Just when you thought the Trump cabinet couldn’t possibly get any swampier, the Senate Banking Committee voted yesterday to advance the nomination of corporate lawyer Jay Clayton to lead the Securities and Exchange Commission, the government’s top cop when it comes to policing the financial industry.
Clayton’s former clients, which were mysteriously scrubbed from his bio after he was nominated, include Goldman Sachs, Bear Sterns, Deutsche Bank, UBS, and Barclay’s Capital, along with billionaire hedge fund managers, among many others with Wall Street ties.
Yes, that’s right, a corporate lawyer who spent a career helping companies like Goldman Sachs avoid any accountability for their misconduct is now one step closer to becoming the highest ranking official responsible for enforcing rules and cracking down on Wall Street malfeasance. You don’t need to be a financial expert — or an ethics expert for that matter — to appreciate just how outrageous this is.
In the Trump era, one can become desensitized to the blatantly unethical conflicts of interests that are rife throughout his administration. But this one is shocking even by the appalling standards to which we’ve become accustomed. Matt Taibbi at Rolling Stone correctly observed that Clayton would be “the most financially conflicted SEC chairman in history.” As Senator Warren has pointed out, Clayton’s conflicts of interest are so extensive that he could be barred for two years from actually voting on countless enforcement actions that come before the SEC. For the long list of former clients, Clayton’s mandatory recusal from enforcement actions effectively grants them immunity.
Oh, and did I mention Clayton’s wife works for, you guessed it, Goldman Sachs? (She has said she will leave if he is confirmed.)
I can only assume Trump got the idea to pick Clayton for this role from his Treasury Secretary, Steve Mnuchin, who did some moonlighting as a Hollywood producer when he wasn’t foreclosing on the homes of widows while at the helm of OneWest Bank. Among Mnuchin’s producing credits is last year’s super-hero flop “Suicide Squad,” in which the government enlists the help of the world’s most notorious super-criminals to combat a threat that the normal law enforcement apparatus just can’t handle. It’s a tried and true formula of Hollywood: the bad guys — surprise! — are really the good guys.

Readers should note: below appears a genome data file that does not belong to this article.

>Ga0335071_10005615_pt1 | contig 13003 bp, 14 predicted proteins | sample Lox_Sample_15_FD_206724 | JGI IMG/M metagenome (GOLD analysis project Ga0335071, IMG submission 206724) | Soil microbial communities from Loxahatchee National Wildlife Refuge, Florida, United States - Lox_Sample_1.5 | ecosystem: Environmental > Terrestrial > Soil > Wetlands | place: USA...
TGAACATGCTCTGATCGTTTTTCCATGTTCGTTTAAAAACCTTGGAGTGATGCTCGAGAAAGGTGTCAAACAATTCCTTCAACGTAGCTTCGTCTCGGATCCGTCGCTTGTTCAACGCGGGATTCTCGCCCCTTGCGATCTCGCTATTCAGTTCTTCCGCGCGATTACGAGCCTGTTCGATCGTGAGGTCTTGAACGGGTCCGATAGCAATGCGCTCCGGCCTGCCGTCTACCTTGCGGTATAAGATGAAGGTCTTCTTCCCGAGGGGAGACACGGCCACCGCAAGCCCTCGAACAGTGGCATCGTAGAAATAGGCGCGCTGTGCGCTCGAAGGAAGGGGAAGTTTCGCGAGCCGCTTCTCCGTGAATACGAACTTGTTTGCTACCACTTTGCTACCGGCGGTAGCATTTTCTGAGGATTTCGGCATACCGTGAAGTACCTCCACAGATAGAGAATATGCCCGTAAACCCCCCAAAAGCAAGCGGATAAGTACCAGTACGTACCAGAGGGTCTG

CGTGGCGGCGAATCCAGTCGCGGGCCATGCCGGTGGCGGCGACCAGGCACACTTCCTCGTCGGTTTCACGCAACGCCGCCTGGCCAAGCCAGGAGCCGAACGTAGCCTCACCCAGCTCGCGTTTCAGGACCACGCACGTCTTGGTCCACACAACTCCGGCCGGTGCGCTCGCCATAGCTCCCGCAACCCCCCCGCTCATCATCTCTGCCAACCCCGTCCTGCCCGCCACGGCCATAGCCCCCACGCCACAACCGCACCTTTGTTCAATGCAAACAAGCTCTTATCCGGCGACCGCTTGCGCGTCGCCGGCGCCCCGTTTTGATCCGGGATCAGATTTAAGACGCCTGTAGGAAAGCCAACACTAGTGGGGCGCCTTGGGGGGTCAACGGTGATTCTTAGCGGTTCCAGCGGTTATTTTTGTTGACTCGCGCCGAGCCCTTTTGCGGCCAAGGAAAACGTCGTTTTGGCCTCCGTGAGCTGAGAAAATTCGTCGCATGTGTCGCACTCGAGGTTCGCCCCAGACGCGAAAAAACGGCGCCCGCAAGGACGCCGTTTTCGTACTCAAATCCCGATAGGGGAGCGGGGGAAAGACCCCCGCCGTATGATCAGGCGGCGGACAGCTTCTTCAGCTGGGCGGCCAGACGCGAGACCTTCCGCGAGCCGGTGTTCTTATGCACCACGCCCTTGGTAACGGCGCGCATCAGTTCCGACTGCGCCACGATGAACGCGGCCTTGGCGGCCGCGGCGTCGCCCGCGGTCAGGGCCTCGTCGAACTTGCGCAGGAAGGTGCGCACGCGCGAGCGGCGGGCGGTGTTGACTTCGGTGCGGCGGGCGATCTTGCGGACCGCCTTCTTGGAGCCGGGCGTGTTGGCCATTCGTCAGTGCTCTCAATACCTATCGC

There’s just one problem: It only works in the movies. In the real world, putting criminals in charge of policing crime is generally understood to be a terrible idea, one that shows blatant disregard for public safety. Similarly, putting an enabler of Wall Street greed and misconduct in charge of the SEC will cause real harm to millions of working families who already worry that government regulators are too soft on Wall Street and don’t do enough to protect ordinary Americans. (Those fears are not without basis, and for one reminder that these are not “victimless” crimes, see Madoff, Bernie.)
With a Wall Street accomplice at its helm, voters should question whether the SEC can stay true to its mission of protecting investors and ensuring that the financial system is working for ordinary Americans. Or, will it subvert that very mission in the interest of padding the profits of big Wall Street firms. Goldman Sachs share prices have already seen a dramatic hike since Trump began filling the swamp.
Yesterday’s vote was also an important reminder that while stepped up actions by millions of Americans is making a difference in who members of Congress listen to, there is still important work to do when it comes to standing up to Wall Street. Three Democrats on the Banking Committee (Heidi Heitkamp of North Dakota, Mark Warner of Virginia, and Jon Tester of Montana) voted to advance Clayton’s nomination, joining all of the Republican members of the committee (Crapo, Shelby, Corker, Toomey, Heller, Scott, Sasse, Cotton, Rounds, Perdue, Tillis, Kennedy). All of them should be asked why they sided with Wall Street over everyday Americans.
After this week, members of Congress return home for two weeks before Clayton’s nomination will get a vote on the Senate floor. They should use that time to ask their constituents whether someone who spent a career defending Wall Street should become its top enforcer?